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Sunday Chronicle High Life 22 Dec 2019 Tracking the Indian ...

Tracking the Indian Railways

DECCAN CHRONICLE. | JOYEETA BASU
Published Dec 22, 2019, 5:49 am IST
Updated Dec 22, 2019, 5:49 am IST
amateur photographer Apurva Bahadur (57) has spent over three decades capturing snapshots of the Indian Railways.
The father of one from Pune often walks through the slippery slopes of the Western Ghats and across precarious cliffs and gushing waterfalls to find the right spot from where he can train his lens to get a perfect picture of a train rumbling by.
 The father of one from Pune often walks through the slippery slopes of the Western Ghats and across precarious cliffs and gushing waterfalls to find the right spot from where he can train his lens to get a perfect picture of a train rumbling by.

Apurva Bahadur goes to extreme lengths, sometimes even risking life and limb, to get a shot of his childhood passion — the Indian Railways.

The father of one from Pune often walks through the slippery slopes of the Western Ghats and across precarious cliffs and gushing waterfalls to find the right spot from where he can train his lens to get a perfect picture of a train rumbling by. It is no surprise then that the results are simply stunning!

 

Though Apurva has been capturing spectacular shots of trains for decades, the electronic engineer from Pune remains modest about his achievements and claims he is still an amateur.

“I have taken about 4500 pictures, but I am not a photographer. If you take away my camera, the subject is still so beautiful that anyone can get a good picture. I don't have any special skills, talent or creativity. I just portray what a railway enthusiast sees. What makes it interesting is the setting and the plethora of beauty that is the Western Ghats,” says the 57-year-old, who recalls being fascinated by the Indian Railways since he was a boy.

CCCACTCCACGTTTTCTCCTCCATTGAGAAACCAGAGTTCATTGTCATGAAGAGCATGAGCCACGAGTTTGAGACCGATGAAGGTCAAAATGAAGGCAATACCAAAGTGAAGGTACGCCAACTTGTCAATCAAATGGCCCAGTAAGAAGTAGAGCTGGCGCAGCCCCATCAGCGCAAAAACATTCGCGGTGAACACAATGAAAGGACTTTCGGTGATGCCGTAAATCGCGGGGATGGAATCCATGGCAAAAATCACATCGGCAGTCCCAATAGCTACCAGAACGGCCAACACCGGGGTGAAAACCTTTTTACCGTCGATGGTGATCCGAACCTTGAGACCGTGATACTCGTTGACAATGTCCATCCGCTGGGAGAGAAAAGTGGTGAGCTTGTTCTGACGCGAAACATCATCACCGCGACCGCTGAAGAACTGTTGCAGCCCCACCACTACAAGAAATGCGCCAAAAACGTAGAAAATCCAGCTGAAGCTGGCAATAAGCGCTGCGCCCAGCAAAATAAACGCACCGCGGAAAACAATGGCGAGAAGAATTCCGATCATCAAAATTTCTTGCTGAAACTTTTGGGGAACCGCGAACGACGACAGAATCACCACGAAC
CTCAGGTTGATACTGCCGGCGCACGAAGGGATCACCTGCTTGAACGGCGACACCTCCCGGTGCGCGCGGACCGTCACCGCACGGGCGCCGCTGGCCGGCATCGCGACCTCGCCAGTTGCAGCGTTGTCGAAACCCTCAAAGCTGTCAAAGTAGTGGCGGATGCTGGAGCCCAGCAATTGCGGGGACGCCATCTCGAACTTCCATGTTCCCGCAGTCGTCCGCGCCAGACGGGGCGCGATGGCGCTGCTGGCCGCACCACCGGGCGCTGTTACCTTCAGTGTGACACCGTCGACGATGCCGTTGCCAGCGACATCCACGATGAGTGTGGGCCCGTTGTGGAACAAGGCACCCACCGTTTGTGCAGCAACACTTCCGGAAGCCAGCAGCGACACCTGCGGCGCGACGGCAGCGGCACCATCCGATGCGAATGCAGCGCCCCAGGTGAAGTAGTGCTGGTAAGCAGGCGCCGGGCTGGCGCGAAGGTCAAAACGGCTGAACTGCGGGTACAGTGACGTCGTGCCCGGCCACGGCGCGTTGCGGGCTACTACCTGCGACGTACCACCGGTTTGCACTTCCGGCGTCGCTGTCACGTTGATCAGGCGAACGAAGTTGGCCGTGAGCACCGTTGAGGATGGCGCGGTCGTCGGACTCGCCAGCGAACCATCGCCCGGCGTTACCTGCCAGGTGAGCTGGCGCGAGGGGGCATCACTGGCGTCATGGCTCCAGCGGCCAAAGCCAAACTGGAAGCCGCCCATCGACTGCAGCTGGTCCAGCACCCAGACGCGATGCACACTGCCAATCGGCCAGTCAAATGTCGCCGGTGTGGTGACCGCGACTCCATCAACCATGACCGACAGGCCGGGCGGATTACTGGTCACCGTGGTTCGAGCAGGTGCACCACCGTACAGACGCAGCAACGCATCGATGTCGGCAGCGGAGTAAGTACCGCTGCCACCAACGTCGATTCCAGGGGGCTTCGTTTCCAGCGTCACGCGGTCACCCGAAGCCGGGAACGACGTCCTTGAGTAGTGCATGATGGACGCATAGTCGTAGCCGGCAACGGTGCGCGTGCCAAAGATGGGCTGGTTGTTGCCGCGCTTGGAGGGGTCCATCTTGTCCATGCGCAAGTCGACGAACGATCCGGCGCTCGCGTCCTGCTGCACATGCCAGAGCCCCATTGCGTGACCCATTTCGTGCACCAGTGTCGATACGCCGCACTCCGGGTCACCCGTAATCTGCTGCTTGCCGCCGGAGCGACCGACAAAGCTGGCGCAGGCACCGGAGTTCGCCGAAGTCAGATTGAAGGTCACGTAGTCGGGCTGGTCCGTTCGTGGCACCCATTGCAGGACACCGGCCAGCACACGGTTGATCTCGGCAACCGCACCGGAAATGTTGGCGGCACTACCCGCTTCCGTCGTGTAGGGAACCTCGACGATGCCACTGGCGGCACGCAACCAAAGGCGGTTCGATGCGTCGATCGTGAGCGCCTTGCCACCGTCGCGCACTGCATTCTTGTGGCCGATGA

In fact, Apurva, who has been taking pictures of trains for more than 30 years, believes that all Indians, without exception, are railway enthusiasts. “What turns them off is the dirt, but that is caused by people. The journey itself is mesmerising. I am just one such enthusiast who puts it in a pictorial form,” he adds.

 Apurva, who uses a basic SLR camera for his shots and keeps elementary things such as the light and frame of the shots in mind, admits that he has gotten better over the years.

 Since he wanders off to remote places, miles away from civilisation, he prefers to travel with other like-minded people whom he can turn to in case of any unforeseen accident or danger.

Some basic preparations include looking up exact locations on Google Maps and studying train timetables to have an idea about which train is expected where and at what time, and then lie in wait.  “We are a group of two to three people with the same interest levels, patience and trust in each other. Once we reach our destination, we split up and walk on by ourselves. Ultimately, we end up with different pictures. I am not that strong physically so I prefer the support of the setup that I am part of,” explains Apurva.

 Since Pune is on a plateau, he feels fortunate to be surrounded by the hills. The Shindawane Ghat, Jejuri Ghat and Dive Ghats are some spectacular regions, especially the double horseshoe curves near Shindawane Ghat, Daundaj and Adarki, he adds.

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